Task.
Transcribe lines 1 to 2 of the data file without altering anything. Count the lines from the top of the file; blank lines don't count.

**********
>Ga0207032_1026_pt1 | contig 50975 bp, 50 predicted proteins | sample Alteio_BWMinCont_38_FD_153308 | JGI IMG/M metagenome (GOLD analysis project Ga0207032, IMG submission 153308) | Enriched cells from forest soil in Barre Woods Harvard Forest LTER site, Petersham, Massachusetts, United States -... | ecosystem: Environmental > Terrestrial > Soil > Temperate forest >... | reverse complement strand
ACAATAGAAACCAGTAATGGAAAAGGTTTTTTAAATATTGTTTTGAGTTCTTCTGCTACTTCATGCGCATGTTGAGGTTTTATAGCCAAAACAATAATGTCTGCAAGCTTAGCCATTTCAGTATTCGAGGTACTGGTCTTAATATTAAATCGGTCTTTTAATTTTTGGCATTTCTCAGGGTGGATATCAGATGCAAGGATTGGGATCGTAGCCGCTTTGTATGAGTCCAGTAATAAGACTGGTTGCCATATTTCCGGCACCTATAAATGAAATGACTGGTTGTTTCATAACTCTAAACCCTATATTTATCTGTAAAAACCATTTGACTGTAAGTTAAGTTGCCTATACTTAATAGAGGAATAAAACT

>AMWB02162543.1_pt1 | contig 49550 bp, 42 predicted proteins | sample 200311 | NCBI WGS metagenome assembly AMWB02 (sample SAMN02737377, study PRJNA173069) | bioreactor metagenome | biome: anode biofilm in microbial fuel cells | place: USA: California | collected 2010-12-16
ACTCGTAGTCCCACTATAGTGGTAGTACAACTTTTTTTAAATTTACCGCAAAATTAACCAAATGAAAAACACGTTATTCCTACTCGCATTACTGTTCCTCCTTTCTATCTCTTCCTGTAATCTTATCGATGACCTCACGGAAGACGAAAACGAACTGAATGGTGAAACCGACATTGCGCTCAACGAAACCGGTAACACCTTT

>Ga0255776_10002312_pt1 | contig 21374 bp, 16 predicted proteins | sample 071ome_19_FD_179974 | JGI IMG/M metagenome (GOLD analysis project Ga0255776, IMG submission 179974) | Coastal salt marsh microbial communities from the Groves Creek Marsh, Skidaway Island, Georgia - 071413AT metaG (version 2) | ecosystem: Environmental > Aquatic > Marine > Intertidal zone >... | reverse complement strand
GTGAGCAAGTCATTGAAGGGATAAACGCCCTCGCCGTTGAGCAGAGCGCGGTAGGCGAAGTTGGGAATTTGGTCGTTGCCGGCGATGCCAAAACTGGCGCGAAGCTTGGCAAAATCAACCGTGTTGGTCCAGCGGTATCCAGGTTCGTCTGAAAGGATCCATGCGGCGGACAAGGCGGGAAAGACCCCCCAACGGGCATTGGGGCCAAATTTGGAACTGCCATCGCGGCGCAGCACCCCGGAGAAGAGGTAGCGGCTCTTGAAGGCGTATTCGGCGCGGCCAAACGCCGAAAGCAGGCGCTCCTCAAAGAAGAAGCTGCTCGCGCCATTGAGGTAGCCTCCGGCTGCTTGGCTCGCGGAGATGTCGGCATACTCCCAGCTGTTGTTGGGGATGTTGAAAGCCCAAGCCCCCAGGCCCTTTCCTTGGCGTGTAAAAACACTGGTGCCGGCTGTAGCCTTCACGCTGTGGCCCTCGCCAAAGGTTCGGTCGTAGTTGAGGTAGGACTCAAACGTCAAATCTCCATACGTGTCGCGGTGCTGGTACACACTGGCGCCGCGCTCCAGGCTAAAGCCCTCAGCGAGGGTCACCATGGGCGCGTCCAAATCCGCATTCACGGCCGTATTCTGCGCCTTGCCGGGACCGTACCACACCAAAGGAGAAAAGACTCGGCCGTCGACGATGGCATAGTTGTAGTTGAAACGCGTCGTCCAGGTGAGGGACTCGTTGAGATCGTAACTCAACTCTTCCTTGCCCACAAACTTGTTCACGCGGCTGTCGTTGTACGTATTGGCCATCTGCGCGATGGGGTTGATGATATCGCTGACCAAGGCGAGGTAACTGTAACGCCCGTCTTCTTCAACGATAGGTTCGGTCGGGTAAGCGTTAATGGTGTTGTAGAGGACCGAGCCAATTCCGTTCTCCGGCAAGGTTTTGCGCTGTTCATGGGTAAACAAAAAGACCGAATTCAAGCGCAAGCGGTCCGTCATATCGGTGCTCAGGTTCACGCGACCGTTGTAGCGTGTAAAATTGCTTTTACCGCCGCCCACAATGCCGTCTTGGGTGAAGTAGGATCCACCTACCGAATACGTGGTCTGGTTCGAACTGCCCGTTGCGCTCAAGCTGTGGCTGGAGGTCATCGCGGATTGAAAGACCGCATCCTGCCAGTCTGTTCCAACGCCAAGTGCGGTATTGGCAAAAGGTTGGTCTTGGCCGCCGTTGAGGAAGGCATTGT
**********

>Ga0207032_1026_pt1 | contig 50975 bp, 50 predicted proteins | sample Alteio_BWMinCont_38_FD_153308 | JGI IMG/M metagenome (GOLD analysis project Ga0207032, IMG submission 153308) | Enriched cells from forest soil in Barre Woods Harvard Forest LTER site, Petersham, Massachusetts, United States -... | ecosystem: Environmental > Terrestrial > Soil > Temperate forest >... | reverse complement strand
ACAATAGAAACCAGTAATGGAAAAGGTTTTTTAAATATTGTTTTGAGTTCTTCTGCTACTTCATGCGCATGTTGAGGTTTTATAGCCAAAACAATAATGTCTGCAAGCTTAGCCATTTCAGTATTCGAGGTACTGGTCTTAATATTAAATCGGTCTTTTAATTTTTGGCATTTCTCAGGGTGGATATCAGATGCAAGGATTGGGATCGTAGCCGCTTTGTATGAGTCCAGTAATAAGACTGGTTGCCATATTTCCGGCACCTATAAATGAAATGACTGGTTGTTTCATAACTCTAAACCCTATATTTATCTGTAAAAACCATTTGACTGTAAGTTAAGTTGCCTATACTTAATAGAGGAATAAAACT